Will the Paris Talks on Climate Change Produce a Deal?

World leaders gathered in Paris this week to kick off talks aimed at reaching an agreement that limits the Earth’s temperature increase to no more than 2C above current levels.

Will the Paris talks on climate change produce a deal?

 

Jonas Becker: Unlikely, But There Are Better Options

Program Editor, Procurement

If past climate conferences are anything to go by, it’s important to take governments’ assurances of reducing C02 emissions with a grain of salt. An independent report by Climate Watch, which analyzes the Intended Nationally Determined Contributions (INDCs) that have so far been submitted to the UN, concluded that if no further changes are made, the 2C cap on temperature increases will be next to impossible.

Most scientists agree that this cap is the highest tolerable temperature increase that the planet can endure, but even these warnings are not being effectively heeded. This seems to suggest that state-run models of fighting global warming may not be the most effective method. Without an enforcement mechanism, successive climate conferences have resulted in nothing more than meaningless platitudes.

There are other approaches that have arguably proven more successful. One is focusing on the developing world and providing clean energy credits to wean countries like China, which has now surpassed the U.S. as the world’s top polluter, off of fossil fuels. Another example is utilizing semi-state actors like California, the world’s eighth strongest economy and developer of a successful cap and trade emissions program. A transnational arrangement that offers a shared incentive and fulfillment system might also prove effective by pricing carbon emissions and letting each state develop its own system of enforcement, whether cap and trade, taxes or penalties. Relying on the sole integrity of states, however, has proven to be hopelessly outdated.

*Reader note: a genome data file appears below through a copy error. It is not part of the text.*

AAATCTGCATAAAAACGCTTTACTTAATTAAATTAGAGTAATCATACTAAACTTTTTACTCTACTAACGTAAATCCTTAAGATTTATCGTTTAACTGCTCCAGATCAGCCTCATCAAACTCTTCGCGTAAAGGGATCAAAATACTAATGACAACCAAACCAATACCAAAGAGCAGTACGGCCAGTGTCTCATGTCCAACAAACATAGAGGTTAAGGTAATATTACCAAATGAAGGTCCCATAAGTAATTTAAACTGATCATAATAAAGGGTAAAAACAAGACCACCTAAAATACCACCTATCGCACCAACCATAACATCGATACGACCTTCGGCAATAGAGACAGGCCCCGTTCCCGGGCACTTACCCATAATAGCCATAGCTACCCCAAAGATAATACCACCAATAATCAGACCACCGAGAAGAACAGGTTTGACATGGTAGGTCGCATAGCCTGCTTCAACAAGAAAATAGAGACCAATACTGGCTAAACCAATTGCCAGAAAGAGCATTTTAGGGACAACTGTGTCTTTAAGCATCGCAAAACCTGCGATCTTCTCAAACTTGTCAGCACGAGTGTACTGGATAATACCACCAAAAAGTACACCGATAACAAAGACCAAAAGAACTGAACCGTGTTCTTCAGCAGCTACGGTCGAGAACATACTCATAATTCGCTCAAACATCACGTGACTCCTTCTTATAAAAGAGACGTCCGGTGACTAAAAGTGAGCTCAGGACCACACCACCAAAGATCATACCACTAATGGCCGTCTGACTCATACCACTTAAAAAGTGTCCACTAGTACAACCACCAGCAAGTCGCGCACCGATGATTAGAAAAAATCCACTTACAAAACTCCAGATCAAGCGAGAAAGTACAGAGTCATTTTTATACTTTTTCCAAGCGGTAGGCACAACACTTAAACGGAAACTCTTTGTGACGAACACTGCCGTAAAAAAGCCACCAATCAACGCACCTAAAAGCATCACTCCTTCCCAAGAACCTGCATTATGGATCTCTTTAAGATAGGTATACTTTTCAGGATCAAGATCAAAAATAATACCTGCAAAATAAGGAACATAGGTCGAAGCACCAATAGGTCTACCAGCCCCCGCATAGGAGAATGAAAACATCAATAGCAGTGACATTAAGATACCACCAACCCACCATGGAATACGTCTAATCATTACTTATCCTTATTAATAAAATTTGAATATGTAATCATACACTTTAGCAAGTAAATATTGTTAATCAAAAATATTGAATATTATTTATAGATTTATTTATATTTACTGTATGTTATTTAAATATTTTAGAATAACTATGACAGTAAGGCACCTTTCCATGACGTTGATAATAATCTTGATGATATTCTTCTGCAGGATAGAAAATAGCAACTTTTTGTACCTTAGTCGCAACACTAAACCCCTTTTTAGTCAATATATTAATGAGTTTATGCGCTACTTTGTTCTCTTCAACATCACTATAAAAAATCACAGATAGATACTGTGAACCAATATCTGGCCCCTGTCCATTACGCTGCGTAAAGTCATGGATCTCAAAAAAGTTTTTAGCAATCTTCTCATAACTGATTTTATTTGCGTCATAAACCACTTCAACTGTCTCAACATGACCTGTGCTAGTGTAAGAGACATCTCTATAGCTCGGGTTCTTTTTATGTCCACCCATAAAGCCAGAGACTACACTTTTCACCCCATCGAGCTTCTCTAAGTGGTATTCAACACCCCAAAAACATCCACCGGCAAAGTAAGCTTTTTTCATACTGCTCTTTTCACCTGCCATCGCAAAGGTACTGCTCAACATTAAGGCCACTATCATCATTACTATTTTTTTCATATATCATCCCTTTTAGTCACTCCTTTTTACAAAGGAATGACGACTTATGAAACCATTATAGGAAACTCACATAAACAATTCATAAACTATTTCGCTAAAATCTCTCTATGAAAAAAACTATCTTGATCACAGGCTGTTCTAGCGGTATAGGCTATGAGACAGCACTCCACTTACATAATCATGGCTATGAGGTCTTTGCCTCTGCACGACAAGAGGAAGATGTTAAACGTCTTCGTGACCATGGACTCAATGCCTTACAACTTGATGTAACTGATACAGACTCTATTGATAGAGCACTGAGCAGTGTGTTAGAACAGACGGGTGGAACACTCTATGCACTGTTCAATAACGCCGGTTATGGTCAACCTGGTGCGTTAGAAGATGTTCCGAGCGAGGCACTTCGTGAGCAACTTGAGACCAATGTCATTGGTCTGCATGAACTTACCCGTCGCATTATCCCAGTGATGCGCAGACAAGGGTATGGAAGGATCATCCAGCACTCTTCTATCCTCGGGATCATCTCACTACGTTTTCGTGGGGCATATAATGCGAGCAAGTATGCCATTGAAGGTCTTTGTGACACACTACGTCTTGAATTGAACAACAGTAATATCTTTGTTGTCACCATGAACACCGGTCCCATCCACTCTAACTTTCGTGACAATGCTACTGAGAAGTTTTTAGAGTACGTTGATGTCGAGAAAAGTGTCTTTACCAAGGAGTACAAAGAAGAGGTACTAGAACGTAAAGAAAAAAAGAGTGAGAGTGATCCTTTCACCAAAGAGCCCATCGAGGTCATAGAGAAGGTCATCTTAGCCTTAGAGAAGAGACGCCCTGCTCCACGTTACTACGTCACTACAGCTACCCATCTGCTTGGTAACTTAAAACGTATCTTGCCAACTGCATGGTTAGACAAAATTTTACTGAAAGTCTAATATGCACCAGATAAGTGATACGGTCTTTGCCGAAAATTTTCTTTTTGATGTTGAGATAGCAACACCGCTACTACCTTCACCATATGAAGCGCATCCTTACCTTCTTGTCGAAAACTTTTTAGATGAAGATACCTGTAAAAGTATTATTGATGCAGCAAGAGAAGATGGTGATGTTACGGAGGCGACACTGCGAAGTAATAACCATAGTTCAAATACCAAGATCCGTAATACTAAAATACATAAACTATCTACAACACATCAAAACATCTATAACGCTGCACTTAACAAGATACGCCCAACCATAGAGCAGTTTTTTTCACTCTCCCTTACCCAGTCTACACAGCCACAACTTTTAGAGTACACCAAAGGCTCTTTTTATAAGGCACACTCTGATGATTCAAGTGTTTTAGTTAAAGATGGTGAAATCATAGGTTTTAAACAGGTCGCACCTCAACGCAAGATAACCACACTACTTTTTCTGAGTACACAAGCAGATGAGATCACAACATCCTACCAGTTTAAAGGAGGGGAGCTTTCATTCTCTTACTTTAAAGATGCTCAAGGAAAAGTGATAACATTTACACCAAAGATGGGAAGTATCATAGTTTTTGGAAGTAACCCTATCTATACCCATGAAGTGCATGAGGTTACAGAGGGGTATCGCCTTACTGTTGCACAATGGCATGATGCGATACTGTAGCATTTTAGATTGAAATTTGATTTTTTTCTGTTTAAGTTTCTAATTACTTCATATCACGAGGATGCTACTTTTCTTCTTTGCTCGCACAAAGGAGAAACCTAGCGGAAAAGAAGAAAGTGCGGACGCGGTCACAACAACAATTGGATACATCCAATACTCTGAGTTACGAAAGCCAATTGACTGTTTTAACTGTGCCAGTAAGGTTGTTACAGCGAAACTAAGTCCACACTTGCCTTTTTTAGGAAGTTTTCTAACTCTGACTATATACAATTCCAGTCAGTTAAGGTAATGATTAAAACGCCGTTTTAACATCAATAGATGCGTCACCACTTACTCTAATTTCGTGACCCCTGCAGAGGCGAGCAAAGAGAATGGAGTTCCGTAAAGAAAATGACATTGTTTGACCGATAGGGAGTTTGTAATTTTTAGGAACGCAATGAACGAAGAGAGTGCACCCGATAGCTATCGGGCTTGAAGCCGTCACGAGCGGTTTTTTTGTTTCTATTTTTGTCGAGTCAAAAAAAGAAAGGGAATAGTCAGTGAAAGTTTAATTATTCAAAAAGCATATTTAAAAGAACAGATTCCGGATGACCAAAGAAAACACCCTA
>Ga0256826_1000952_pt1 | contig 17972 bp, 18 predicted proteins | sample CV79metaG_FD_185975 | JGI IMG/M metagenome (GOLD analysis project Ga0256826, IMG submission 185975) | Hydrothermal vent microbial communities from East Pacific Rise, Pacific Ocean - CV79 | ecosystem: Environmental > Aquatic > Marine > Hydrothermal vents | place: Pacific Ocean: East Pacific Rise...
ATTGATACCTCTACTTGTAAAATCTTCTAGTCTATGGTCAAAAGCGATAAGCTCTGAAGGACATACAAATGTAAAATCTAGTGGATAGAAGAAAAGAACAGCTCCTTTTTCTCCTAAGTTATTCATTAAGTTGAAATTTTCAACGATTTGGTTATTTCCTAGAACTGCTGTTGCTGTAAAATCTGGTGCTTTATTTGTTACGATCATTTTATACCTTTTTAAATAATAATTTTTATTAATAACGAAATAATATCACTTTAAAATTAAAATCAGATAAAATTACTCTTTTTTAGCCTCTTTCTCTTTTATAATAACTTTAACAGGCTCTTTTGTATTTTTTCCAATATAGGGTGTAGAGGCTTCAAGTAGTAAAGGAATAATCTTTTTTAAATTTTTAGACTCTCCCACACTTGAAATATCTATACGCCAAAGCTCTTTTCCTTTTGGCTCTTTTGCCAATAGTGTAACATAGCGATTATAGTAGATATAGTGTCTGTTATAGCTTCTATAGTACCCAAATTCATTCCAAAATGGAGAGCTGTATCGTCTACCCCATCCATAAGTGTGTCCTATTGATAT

Michael Kang: Can Cautious Optimism Save Us?

Research Analyst Intern

There is a growing sense of urgency among world leaders to act on climate change; against the backdrop of a more threatening geopolitical climate and with memories of the disappointing 2009 Copenhagen Accord still fresh, there are higher expectations for negotiations this time around. Recent events like the Paris attacks and the European refugee crisis have added an element of realism to the implications of climate change for terrorism and migration. As Western leaders struggle to deal with these issues, these thoughts are likely to persist throughout the meetings.

However, progress does not always translate into concrete results; there are formidable obstacles on the road to compromise. Despite 20 countries promising to provide help in developing more accessible forms of renewable energy and many Western governments offering to provide monetary assistance to developing countries to help them reduce their emission levels, much of the developing world is still reluctant to accept the payoff between economic development and responsible environmental stewardship.

Lax environmental standards in the developing world have been a persistent source of debate during climate talks, as governments rely on them to give themselves a comparative advantage in competitive international markets. Additionally, the costs of transitioning to renewable energy are seen as an unacceptable impediment on growth. Meanwhile, large Western multinational corporations further exacerbate the demand for heavy carbon-emitting technologies in the name of cost cutting.

Unless these key trade and economic policies that have impeded progress in the past can be more effectively dealt with, we will be faced with the limitations of cautious optimism and be left with a framework for progress but no solid plan.

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